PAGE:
Comparing the history of "Apple-branded Mac software for which Apple does not charge users license fees" with the history of the "free for non-commercial use" software projects of the world is...a stretch.
Xcode is free. GarageBand has been included free on any semi-recently purchased Mac. iWeb who knows; Keynote, Pages, and Numbers are very low cost (and FWIW they each probably share code with iBooks Author).
Imagine for a moment that the next update to Xcode or GarageBand included EULA language similar to what the OP is complaining about. Would you defend it on the grounds you cite above, or not? And if not, why not?
Are there any other free applications on the Mac App Store that contain similar license language? If a third-party developer had a free application rejected from the Mac App Store for including this type of license language in the EULA, would you be surprised, or would you find the rejection consistent with the expectations that Apple has set for non-expert users on the platform?
If the "iBooks Author" application were something that had to be downloaded from inside an iBooks Developer Program portal, where you had to accept the license language as an explicit step to getting a portal account, I wouldn't care so much. But Apple literally held a press conference to tell the whole world "hey this shiny free shovel is going to enable happy rainbow pony time for the children, and everyone with a Mac and something to write for the children should download it right now and start digging."
>Very often today we've seen Apple offer all kinds of new and innovative things, and I've seen a content stream of comments along the lines of "these are bad because apple profits from them". Of course Apple profits. We all profit, though, because they changed the economics of the education situation. If you want something different, create it.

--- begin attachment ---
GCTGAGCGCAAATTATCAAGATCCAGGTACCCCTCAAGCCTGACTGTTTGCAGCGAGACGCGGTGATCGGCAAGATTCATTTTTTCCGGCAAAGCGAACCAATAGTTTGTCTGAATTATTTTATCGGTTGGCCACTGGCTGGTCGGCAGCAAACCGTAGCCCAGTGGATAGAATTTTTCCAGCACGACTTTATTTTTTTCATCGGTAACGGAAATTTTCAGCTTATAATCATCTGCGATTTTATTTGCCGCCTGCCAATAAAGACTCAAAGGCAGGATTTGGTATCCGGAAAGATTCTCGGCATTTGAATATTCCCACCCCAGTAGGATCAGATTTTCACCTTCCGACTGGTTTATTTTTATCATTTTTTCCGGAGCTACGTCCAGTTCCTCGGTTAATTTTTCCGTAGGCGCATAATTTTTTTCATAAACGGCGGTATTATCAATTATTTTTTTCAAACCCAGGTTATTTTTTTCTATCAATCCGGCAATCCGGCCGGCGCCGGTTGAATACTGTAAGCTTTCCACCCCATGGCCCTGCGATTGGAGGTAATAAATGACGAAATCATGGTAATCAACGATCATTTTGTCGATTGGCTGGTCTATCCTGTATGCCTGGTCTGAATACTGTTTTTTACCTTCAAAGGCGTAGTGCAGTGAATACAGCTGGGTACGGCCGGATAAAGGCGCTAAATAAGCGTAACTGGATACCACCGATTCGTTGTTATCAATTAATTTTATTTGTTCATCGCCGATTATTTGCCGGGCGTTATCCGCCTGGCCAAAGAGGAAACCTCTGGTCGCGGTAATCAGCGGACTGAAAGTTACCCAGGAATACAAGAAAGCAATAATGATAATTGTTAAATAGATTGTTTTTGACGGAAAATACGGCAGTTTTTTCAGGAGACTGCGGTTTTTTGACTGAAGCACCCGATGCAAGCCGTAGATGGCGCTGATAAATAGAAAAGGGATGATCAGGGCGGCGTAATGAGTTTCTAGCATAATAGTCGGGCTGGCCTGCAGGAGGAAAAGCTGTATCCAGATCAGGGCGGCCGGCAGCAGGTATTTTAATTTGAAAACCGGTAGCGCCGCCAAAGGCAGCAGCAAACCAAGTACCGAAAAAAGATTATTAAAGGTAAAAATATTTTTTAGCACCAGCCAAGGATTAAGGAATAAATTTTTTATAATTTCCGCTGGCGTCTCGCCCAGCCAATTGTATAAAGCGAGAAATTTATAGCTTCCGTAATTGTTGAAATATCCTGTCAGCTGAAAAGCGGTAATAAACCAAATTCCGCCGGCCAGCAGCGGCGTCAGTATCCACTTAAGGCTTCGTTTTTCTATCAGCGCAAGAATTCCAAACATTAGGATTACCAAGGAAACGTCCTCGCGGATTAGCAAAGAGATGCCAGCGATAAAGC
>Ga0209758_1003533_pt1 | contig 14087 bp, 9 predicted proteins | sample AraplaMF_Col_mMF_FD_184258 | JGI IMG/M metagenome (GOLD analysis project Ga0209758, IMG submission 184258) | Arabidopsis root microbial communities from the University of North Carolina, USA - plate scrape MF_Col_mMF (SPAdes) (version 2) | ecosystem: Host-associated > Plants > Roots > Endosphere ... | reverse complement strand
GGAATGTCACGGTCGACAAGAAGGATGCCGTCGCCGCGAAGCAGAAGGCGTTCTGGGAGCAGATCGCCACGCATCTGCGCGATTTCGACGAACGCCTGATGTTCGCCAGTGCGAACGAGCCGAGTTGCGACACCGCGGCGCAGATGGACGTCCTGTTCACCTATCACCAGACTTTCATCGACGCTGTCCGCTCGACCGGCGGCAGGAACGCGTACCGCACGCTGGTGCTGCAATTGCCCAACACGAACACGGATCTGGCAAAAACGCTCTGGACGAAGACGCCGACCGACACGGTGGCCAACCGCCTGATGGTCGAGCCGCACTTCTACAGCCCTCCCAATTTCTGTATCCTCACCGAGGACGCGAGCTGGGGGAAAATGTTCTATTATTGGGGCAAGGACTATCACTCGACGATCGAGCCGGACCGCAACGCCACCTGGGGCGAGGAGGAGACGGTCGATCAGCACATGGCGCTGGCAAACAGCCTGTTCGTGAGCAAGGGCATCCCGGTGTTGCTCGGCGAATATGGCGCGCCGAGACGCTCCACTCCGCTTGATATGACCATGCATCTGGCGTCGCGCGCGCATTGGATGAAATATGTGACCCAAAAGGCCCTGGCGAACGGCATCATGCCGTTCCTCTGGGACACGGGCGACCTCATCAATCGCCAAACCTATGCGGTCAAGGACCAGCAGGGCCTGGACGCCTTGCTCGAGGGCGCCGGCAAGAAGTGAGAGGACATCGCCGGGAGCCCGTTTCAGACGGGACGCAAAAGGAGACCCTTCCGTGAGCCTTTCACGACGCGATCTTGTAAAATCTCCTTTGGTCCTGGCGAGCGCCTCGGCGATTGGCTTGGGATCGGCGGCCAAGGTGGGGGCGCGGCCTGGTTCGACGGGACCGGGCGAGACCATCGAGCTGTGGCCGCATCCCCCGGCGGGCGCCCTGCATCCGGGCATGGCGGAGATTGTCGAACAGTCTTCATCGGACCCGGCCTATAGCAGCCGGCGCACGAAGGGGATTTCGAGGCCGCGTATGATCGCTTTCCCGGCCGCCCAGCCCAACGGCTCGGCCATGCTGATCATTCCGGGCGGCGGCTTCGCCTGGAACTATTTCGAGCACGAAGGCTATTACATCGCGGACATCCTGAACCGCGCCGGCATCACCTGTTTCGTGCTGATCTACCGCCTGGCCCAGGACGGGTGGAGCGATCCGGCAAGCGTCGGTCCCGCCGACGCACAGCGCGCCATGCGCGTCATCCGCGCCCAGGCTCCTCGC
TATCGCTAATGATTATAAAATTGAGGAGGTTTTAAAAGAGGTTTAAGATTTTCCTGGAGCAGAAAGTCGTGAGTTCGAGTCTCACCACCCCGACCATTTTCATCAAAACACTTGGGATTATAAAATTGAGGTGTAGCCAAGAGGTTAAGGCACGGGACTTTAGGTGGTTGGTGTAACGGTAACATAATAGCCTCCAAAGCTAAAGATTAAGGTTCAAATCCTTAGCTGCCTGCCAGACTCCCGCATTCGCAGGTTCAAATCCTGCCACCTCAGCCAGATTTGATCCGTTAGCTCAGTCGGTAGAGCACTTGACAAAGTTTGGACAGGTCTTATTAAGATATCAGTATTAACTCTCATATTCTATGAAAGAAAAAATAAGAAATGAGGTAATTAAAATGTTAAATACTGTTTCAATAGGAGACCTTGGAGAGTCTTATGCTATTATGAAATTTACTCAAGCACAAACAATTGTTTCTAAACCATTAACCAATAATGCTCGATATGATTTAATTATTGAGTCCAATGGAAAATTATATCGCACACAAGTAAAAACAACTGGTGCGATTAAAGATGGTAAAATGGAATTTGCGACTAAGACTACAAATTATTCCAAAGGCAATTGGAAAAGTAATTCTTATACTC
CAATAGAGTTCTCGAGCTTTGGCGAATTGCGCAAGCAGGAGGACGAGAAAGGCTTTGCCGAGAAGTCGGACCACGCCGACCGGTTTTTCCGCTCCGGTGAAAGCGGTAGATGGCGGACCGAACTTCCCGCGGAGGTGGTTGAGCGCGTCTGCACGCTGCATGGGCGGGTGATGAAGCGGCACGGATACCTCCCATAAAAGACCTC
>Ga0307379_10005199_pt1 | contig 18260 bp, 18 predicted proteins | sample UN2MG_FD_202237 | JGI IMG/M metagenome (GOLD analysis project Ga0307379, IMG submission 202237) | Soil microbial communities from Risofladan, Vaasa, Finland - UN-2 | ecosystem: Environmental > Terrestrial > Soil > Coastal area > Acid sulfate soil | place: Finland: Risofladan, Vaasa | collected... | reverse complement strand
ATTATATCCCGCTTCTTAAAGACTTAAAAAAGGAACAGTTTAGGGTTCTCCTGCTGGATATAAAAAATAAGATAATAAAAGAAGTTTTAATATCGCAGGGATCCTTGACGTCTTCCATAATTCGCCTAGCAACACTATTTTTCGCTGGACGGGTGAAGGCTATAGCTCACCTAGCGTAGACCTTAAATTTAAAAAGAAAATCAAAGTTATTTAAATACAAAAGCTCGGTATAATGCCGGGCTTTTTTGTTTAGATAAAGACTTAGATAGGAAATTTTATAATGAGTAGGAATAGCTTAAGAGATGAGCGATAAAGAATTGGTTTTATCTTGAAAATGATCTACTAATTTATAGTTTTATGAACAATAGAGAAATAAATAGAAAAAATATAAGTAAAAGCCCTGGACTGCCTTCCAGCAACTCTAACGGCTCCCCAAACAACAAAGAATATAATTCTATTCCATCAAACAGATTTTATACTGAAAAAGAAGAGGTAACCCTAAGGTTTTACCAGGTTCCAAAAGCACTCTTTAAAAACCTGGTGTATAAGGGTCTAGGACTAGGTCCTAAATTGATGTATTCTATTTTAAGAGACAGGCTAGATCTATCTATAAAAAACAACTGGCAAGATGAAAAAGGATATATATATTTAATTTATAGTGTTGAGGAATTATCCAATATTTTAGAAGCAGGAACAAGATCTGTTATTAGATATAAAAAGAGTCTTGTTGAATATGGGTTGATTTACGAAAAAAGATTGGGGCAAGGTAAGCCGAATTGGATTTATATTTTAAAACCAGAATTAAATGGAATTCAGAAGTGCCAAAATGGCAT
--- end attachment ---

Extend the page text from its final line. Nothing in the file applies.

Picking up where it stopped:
I totally agree with you on this point. And I would even agree that it's the most important point. In return, all I ask is that you join me in finding their EULA shenanigans slightly scummy in their bait-and-switchness.
The Xcode example is already a reality. If you produce an iOS app using Xcode, you have two choices: sell it for a price in the App Store and pay Apple a cut, or give it away.
I would not be at all surprised if the Xcode EULA contained language enforcing this now that you are no longer required to have an ADC account (free or otherwise) to download Xcode.
The greater point stands. If Apple had made iBooks Author only able to publish to the iBookstore, no one would have been surprised. It's their platform, and they do as they please. Don't like it, don't use it. I know a few publishers that are making this very judgement call right now: build our own web-based platform, or pay Apple's vig. Sure, they'd love to use Apple's tool for free. They'd also like to stop paying $1200 for Adobe's Creative Suite, but that's not happening either.
* The Xcode example isn't a reality. I can see my Mac application outside of the appstore without giving Apple a penny. I can sell my corporate iPhone / iPad application without giving Apple a penny (corporates can obtain management tools that allow them to load applications without using the appstore). It's true for a subset - consumer iOS apps.
* I've had Xcode prior to it's free availability in the appstore and have never had an ADC account - it was on the CDs with my MacBook.
On the first point, I was specifically referring to iOS apps, and you cannot "sell my corporate iPhone/iPad application" in the way you describe. Side-loading is only available to businesses with more than 500 employees, and as far as I understand, is only for internally developed applications.
Fair enough on the second, but it's tangential to the point. Apple constrains the distribution channels of iOS apps built using Xcode. This specific case is analogous to the iBooks Author tool restrictions.